This story has been updated
Lawyers for the family of Trayvon Martin, who was shot and killed at a Sanford, Florida housing complex on February 26th, want the Justice Department to look into whether members of Zimmerman’s family, and the state attorney then on the case, were at the police station on the night of the shooting.
In a letter to Roy Austin, the deputy assistant attorney general at the Justice Department’s Civil Rights Division, dated April 2nd, attorney Benjamin Crump states that, since their last meeting with Justice officials, the attorneys ‘have learned new information which is of paramount importance in considering whether or not a fair and impartial investigation was conducted by the Sanford police department.”
“In particular,” the letter states, “we learned that on the night of February 26, 2012, within hours of the shooting in which Trayvon Martin was killed, Sanford Chief of Police Bill Lee met with State Attorney Norm Wolfinger. We also believe that family members of shooter George Zimmerman were present at the police department.”
The letter goes on to list other issues, including allegations that Wolfinger and Lee overruled the investigating homicide detective, Chris Serino, who, according to news reports, disbelieved Zimmerman’s account of the shooting and recommended that he be arrested for manslaughter.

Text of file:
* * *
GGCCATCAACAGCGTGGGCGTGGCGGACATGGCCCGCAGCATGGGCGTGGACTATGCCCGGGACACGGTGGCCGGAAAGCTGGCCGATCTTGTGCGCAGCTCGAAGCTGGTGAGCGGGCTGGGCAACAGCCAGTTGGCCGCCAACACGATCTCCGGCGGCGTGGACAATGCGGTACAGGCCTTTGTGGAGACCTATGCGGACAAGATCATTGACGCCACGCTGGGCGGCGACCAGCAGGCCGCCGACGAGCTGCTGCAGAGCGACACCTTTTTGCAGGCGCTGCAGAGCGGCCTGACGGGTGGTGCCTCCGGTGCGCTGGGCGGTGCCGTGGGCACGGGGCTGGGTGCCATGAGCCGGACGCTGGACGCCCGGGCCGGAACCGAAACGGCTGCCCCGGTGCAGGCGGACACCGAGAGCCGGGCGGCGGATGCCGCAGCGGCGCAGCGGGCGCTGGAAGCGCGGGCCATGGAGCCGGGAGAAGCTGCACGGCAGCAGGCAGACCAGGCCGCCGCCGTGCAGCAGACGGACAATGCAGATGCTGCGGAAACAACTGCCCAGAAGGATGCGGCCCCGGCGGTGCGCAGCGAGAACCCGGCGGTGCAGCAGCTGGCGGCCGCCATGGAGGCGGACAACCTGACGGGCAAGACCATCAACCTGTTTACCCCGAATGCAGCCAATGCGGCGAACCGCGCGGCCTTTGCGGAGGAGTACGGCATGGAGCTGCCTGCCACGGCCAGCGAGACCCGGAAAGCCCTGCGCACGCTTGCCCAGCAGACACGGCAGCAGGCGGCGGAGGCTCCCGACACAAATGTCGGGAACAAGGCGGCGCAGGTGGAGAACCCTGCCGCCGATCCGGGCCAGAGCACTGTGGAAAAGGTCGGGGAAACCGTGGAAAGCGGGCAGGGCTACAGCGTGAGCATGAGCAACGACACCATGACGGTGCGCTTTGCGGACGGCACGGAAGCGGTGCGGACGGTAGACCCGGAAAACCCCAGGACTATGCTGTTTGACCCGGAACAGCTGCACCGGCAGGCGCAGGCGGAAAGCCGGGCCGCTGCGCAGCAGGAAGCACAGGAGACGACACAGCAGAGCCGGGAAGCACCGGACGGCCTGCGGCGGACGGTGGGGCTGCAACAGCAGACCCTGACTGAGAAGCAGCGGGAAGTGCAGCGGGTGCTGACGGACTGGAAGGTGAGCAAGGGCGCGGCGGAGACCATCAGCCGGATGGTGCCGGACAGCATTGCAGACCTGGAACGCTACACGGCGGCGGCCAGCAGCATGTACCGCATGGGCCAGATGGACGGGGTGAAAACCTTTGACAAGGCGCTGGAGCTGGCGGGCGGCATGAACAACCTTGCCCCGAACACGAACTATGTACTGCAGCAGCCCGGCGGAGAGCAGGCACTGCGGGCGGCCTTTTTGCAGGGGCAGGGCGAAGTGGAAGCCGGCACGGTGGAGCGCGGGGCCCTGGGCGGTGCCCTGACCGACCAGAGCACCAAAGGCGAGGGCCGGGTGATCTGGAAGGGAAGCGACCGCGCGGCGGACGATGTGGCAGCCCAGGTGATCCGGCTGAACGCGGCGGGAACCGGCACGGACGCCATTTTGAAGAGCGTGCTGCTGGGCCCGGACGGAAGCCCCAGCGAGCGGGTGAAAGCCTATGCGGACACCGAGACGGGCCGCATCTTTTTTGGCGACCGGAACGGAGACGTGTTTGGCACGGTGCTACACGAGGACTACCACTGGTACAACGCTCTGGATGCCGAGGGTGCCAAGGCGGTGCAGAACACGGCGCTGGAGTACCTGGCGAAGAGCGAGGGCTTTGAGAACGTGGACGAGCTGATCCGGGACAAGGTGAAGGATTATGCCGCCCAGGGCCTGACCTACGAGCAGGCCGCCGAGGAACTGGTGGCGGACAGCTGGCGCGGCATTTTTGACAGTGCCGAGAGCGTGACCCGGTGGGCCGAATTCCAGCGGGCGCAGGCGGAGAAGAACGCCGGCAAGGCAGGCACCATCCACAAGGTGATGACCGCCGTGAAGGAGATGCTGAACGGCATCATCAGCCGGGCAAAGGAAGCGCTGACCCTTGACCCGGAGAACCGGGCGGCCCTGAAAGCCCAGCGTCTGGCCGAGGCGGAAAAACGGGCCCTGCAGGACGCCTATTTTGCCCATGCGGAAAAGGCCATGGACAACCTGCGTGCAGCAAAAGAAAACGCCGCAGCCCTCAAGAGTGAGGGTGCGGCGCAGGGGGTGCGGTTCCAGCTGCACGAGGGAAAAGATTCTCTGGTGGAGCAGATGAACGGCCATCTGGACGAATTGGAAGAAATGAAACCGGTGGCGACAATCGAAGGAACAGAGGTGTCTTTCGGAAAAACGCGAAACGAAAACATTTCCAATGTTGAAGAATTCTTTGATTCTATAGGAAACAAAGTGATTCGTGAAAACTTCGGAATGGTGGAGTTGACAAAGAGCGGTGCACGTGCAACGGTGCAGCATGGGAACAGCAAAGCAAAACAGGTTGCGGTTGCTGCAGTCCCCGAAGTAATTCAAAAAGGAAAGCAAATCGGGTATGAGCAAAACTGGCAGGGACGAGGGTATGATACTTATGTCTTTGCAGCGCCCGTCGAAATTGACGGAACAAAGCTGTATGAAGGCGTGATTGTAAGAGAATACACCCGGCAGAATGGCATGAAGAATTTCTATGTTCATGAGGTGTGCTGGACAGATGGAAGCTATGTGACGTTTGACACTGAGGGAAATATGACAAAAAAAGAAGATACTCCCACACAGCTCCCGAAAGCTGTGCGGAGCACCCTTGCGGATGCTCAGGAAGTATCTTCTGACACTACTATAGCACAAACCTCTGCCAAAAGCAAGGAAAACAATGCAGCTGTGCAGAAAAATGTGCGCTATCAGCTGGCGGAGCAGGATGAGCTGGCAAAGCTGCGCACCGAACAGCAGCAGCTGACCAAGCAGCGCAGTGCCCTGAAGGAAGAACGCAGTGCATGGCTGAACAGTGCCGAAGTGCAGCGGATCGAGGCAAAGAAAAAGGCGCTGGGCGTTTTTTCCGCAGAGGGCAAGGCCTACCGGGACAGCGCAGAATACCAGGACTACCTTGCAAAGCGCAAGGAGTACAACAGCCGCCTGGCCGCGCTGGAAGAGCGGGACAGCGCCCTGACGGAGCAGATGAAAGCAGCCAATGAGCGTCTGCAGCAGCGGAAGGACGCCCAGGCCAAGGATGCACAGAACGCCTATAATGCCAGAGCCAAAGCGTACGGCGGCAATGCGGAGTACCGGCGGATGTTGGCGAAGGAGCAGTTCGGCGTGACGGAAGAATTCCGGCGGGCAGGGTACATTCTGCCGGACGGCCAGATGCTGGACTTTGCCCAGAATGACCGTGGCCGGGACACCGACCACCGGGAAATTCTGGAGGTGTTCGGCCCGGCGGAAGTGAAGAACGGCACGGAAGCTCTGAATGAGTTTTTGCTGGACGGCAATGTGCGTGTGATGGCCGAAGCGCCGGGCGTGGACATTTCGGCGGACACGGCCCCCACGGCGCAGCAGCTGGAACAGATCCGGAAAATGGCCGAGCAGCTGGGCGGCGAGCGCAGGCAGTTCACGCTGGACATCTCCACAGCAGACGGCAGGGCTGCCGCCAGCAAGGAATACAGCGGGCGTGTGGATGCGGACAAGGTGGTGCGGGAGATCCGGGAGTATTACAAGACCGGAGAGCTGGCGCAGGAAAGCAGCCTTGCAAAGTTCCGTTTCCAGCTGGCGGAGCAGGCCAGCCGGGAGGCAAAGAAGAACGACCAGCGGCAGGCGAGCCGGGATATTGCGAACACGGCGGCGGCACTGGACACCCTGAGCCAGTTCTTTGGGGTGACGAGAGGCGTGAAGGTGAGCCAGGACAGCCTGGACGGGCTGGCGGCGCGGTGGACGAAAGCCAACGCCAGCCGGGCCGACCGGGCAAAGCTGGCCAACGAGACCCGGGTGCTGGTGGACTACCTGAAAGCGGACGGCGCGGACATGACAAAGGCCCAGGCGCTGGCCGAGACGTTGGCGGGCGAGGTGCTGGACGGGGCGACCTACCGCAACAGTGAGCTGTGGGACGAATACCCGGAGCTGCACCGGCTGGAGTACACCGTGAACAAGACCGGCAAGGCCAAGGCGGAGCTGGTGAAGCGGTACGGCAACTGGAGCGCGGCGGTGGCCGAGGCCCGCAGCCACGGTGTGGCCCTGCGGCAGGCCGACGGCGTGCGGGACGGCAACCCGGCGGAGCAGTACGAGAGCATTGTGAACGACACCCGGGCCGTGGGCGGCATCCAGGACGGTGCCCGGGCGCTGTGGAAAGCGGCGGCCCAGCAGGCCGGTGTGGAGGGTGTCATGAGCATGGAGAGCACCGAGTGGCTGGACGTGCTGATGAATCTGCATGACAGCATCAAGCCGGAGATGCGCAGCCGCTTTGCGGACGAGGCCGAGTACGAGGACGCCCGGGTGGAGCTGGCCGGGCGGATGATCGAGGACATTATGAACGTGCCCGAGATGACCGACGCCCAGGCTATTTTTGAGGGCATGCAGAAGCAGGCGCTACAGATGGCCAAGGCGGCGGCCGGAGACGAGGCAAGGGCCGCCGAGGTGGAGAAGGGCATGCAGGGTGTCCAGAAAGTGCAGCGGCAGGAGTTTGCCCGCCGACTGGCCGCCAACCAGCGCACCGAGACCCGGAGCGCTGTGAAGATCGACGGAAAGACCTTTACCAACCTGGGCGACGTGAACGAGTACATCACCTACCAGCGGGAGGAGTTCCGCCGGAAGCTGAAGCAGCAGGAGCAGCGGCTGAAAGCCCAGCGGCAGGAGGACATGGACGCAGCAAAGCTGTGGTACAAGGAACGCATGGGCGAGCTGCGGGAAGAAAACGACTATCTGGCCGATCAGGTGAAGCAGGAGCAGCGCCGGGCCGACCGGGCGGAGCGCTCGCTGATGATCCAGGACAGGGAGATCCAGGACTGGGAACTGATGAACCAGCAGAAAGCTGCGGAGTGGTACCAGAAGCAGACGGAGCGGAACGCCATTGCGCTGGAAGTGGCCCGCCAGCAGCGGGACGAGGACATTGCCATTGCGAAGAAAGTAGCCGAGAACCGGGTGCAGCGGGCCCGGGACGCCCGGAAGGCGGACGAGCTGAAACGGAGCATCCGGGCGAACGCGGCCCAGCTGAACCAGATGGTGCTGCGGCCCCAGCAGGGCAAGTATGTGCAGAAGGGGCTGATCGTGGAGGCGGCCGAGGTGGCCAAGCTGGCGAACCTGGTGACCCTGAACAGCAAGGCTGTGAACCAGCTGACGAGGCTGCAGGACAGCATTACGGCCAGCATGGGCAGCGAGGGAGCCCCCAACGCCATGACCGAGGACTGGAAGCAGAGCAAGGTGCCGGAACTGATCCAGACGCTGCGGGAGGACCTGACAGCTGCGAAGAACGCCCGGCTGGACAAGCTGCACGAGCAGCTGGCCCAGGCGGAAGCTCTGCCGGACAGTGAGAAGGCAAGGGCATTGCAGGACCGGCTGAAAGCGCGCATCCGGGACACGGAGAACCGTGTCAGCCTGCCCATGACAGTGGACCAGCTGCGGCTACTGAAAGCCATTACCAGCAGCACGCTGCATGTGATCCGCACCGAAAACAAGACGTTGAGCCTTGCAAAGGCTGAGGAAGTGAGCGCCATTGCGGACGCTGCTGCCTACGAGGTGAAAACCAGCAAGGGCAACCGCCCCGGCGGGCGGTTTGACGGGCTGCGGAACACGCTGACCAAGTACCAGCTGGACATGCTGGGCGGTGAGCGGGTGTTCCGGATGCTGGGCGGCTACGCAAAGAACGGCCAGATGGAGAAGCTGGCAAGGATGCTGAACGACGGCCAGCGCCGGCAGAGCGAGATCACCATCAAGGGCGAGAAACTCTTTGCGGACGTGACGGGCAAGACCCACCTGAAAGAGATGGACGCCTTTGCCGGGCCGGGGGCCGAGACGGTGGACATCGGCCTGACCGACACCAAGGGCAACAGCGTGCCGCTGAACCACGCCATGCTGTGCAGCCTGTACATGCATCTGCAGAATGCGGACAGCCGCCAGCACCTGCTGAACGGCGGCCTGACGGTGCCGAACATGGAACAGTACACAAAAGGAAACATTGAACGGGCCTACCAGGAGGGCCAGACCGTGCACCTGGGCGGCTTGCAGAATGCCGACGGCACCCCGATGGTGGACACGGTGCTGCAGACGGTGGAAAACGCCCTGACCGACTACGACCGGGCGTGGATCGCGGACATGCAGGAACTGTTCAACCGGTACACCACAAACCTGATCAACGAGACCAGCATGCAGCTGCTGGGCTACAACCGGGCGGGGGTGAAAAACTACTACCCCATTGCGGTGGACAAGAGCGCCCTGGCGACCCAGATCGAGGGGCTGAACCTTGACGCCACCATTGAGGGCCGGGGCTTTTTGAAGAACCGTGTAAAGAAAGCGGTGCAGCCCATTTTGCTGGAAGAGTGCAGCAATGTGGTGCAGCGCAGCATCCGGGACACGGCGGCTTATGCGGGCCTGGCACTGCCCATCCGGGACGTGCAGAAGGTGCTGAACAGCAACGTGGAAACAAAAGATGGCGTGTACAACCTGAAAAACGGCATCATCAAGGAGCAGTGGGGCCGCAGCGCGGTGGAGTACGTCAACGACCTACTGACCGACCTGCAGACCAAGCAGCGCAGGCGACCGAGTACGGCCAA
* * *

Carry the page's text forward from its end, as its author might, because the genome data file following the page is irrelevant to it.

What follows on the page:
The letter doesn’t doesn’t offer any caveats regarding the allegations, including reporting by theGrio, via an anonymous source, that Wolfinger traveled from his home on the night of the shooting, after 7:30 p.m. on a Sunday night, to confer with the police chief and the investigations supervisor, Robert O’Connor.
But sources tell theGrio that rumors are swirling in Sanford, that Zimmerman’s father Robert, a former magistrate judge in Virginia, picked Zimmerman up from the police station after he was released.
Robert Zimmerman has given what he calls his son’s account of the shooting, saying Trayvon Martin attacked George Zimmerman and went for his gun before being shot.
As a magistrate, the elder Zimmerman’s responsibilities included conducting probable cause hearings for persons entering the Virginia criminal justice system and determining whether to issue search warrants in criminal cases.
UPDATE: The office of State Attorney Norman Wolfinger released the following statement Monday at 4:09 p.m.:
I am outraged by the outright lies contained in the letter by Benjamin Crump to Deputy Assistant Attorney General Roy Austin dated April 2, 2012. I encourage the Justice Department to investigate and document that no such meeting or communication occurred. I have been encouraging those spreading the irresponsible rhetoric to stop and allow State Attorney Angela Corey to complete her work. Another falsehood distributed to the media does nothing to forward that process.
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